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Lexus RC F coupe surfaces in Detroit


January 19, 2014

The Lexus RC F debuted at the Detroit Auto Show

The Lexus RC F debuted at the Detroit Auto Show

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Lexus has unveiled the 2015 Lexus RC F at the 2014 North American International Auto Show in Detroit. Building on the sporty image of the RC coupe unveiled in Tokyo last year, the latest iteration of the four-seater, rear-wheel drive compact executive coupé features a 2UR-GSE V8 engine and other refinements to allow for the larger powertrain.

Using design cues from the Lexus LFA supercar, the RC F has a rigid body with cross-section rocker panels and a stiff front lower brace. The bonnet is higher to make room for the new V8 engine and sports an air vent. This is an echo of the large Lexus spindle grille with F-mesh pattern, which dominates the front. It interesting that rather than getting competition from the large brake air scoops and sharp front bumper, the elements come together like an air-splitting chisel.

Ducts under the the front bumper, wings, and strategically-placed stabilizing fins further boost the aerondynamic credentials of the RC F. There’s also an active rear spoiler in the boot lid that deploys at 50 mph (80 km/h) for greater downforce and retracts when speed drops below 25 mph (40 km/h).

But the defining part of the RC F is the all-new 5.0-liter 32-valve V8 engine that uses the Atkinson cycle at cruising speeds for enhanced fuel economy, and changes to the Otto cycle at higher rpms to up performance. It pumps out over 450 bhp (335 kW) and more than 383 ft lb (519 Nm) of torque. This feeds into the eight-speed Sports Direct Shift (SPDS) flappy paddle gearbox and the first Torque Vectoring Differential (TVD) in a Lexus with three modes: Standard, Slalom for more nimble steering, and Track for more stability and better cornering. The result is 0 to 60 mph performance that Lexus says is faster than the Lexus IS F’s 4.6 seconds (though no exact figures have been given at this stage) and an electronically limited top speed estimated at 168 mph (270 km/h).

The RC F boasts front and rear coil-spring independent suspension, with monotube gas-filled shock absorbers and ball-jointed stabilizer bars. The car’s weight is kept under 3,968 lb (1,799 kg) thanks in part to the 10-spoke, 19-in forged aluminum wheels, with a wide footprint for better grip. In addition, there are four-wheel power assisted Brembo disc brakes with Anti-lock Braking System (ABS), Electronic Brake force Distribution (EBD), and Brake Assist (BA).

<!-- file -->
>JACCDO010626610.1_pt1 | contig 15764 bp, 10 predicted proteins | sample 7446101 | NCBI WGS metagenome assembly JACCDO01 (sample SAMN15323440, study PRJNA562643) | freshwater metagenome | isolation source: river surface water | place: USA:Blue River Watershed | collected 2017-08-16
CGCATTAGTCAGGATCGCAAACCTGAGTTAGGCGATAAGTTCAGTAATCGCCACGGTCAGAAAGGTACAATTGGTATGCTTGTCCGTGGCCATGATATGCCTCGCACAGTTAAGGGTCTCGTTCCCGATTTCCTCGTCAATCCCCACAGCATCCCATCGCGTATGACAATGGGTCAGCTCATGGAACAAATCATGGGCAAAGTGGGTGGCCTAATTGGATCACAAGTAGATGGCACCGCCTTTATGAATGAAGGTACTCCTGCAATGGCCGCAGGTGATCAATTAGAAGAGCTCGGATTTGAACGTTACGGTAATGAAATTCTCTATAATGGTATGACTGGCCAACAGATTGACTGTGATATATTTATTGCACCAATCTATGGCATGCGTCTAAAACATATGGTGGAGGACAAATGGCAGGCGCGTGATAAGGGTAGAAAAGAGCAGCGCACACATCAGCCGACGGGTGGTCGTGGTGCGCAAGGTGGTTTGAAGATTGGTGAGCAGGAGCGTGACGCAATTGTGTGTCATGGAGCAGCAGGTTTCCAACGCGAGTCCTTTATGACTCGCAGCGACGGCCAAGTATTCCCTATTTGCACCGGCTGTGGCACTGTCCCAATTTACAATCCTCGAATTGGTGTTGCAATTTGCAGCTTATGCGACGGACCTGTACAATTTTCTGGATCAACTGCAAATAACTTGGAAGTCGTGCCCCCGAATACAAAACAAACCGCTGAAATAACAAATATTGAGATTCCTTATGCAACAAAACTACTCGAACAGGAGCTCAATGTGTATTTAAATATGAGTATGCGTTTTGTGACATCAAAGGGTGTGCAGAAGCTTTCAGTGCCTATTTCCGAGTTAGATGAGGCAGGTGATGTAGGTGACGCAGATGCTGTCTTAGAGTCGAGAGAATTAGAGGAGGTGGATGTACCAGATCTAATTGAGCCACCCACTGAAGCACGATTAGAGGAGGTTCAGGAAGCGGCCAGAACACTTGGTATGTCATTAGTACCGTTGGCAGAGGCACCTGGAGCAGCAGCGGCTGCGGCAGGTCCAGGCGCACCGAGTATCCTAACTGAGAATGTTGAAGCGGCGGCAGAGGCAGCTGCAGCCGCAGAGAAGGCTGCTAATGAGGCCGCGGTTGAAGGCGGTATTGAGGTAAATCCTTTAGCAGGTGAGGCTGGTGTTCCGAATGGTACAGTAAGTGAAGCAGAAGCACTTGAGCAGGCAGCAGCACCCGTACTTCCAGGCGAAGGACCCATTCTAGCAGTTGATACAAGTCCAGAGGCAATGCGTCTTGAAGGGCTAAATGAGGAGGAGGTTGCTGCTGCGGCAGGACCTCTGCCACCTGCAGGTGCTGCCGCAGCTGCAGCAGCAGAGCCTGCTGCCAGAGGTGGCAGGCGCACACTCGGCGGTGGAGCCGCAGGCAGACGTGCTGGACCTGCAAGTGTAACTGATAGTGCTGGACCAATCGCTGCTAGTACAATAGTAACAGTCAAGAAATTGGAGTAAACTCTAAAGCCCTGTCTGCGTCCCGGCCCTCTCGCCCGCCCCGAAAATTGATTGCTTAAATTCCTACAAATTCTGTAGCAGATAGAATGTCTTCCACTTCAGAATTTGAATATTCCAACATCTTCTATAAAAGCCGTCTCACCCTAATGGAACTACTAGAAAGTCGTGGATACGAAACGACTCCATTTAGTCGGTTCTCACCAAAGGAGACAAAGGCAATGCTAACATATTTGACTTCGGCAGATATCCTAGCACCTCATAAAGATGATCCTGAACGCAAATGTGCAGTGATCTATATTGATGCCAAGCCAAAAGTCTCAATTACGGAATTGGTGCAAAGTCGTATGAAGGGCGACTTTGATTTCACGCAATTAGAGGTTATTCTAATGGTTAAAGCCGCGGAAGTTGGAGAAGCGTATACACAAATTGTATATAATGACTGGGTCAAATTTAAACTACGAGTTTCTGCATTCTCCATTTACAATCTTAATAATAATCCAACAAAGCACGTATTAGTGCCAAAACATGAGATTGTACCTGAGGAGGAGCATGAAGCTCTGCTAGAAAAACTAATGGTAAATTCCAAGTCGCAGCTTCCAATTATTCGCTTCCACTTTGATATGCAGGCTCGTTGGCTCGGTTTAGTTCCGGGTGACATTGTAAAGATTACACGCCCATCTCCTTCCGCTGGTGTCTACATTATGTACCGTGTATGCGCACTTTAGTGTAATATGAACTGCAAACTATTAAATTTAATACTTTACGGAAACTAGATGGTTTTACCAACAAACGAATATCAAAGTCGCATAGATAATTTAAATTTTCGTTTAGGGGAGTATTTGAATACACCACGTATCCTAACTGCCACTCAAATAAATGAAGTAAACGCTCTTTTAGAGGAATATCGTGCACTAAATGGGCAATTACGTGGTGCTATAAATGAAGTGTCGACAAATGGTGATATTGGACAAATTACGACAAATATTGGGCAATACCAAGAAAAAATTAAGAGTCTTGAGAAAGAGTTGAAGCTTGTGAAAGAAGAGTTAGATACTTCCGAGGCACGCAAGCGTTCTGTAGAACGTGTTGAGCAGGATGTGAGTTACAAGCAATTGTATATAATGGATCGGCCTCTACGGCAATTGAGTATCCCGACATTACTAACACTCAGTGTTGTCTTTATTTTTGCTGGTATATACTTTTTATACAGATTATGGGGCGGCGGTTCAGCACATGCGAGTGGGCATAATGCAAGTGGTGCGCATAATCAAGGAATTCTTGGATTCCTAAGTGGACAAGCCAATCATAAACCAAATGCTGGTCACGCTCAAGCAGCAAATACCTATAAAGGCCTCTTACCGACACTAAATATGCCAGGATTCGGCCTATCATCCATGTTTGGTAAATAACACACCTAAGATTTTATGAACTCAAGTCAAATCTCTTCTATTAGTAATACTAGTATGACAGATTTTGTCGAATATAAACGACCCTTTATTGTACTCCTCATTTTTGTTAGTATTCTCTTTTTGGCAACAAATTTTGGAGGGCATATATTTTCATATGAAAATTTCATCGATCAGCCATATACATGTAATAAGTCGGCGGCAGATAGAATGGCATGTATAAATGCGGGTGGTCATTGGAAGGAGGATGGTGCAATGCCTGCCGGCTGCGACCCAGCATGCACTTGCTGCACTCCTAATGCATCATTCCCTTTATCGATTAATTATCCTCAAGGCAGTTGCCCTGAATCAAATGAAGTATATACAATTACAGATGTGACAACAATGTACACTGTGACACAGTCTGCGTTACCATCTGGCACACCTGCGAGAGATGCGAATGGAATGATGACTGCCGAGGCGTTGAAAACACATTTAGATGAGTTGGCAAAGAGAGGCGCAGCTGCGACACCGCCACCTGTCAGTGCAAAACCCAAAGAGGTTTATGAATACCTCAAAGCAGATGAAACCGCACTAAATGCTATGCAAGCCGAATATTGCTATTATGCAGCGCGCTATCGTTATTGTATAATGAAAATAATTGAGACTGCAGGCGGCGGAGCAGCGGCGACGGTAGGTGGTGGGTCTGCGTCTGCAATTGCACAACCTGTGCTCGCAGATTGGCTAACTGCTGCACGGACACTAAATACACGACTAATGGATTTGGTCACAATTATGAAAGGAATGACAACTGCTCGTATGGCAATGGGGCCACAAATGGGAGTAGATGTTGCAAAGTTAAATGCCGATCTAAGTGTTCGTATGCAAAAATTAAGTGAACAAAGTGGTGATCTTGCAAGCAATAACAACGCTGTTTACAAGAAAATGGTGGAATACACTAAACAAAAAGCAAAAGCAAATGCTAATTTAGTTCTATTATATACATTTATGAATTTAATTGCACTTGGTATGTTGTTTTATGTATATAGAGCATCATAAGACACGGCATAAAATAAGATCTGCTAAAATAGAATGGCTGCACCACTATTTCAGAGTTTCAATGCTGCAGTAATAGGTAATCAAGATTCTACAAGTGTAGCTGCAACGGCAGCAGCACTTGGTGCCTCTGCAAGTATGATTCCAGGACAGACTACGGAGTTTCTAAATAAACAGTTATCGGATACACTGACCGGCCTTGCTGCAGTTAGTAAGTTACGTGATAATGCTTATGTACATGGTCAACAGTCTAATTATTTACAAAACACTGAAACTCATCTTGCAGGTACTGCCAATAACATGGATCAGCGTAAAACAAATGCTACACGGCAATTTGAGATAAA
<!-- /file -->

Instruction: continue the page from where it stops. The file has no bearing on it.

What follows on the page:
The interior has new combination meters based on aircraft cockpit instruments with a large center tachometer that alters with the selected driving mode and can be customized to the driver’s preferences. There’s a digital and analog speedometer, differential torque vectoring monitor, G-Force meter, oil and water temperature gauges, mileage information, and a stopwatch. In addition, there’s an elliptical cross-section thick grip steering wheel, and all-new high back seats available in five leather trims, each with contrasting stitching.

“I've built RC F to be enjoyed by all enthusiasts – no matter what their level of expertise,” says RC F chief engineer Yukihiko Yaguchi. “There's a misconception that racing cars are hard to drive. In fact, they're easy in the right hands because they've been purpose-built for the skill level of their drivers. It's the same with RC F. Electronics can be modified instantly on board to provide appropriate levels of performance and protection. But even at its basic setting, it's a blast.”

Source: Lexus

About the Author
David Szondy David Szondy is a freelance writer based in Monroe, Washington. An award-winning playwright, he has contributed to Charged and iQ magazine and is the author of the website Tales of Future Past. All articles by David Szondy

Unfortunately there is no way to get past the ridiculous front grill.


WOW what an ugly car! That front grille is nothing short of horrendous!


While I like the horsepower I find ~300 is more than enough. The key is weight. I drive an m3 with modest horsepower by today s standards and it is very fast because of its lower weight; very agile and fun. I understand the efficiencies learned and paid for by halo cars often is used throughout the remainder of the line. But really 400 -500-600 horsepower for the street. Grow up!


Don't think I will trading the price for my Taurus SHO twin turbo anytime soon. Looks cool though.

Jimbo Jones

its tough to manage weight when governments ratchet ever higher safety standards, requiring more airbags, more chassis stiffness and ridgity causing weights to balloon. Furthermore, a strict market means that manufacturers add ever more features (adding weight) to stay competitive. Thus, you need 450-500hp to make a car run a 13 sec quarter mile, when 10-15 years ago, all you needed was 300hp. I hate it too, but it is the reality of things. an old car!

Michael Wilson
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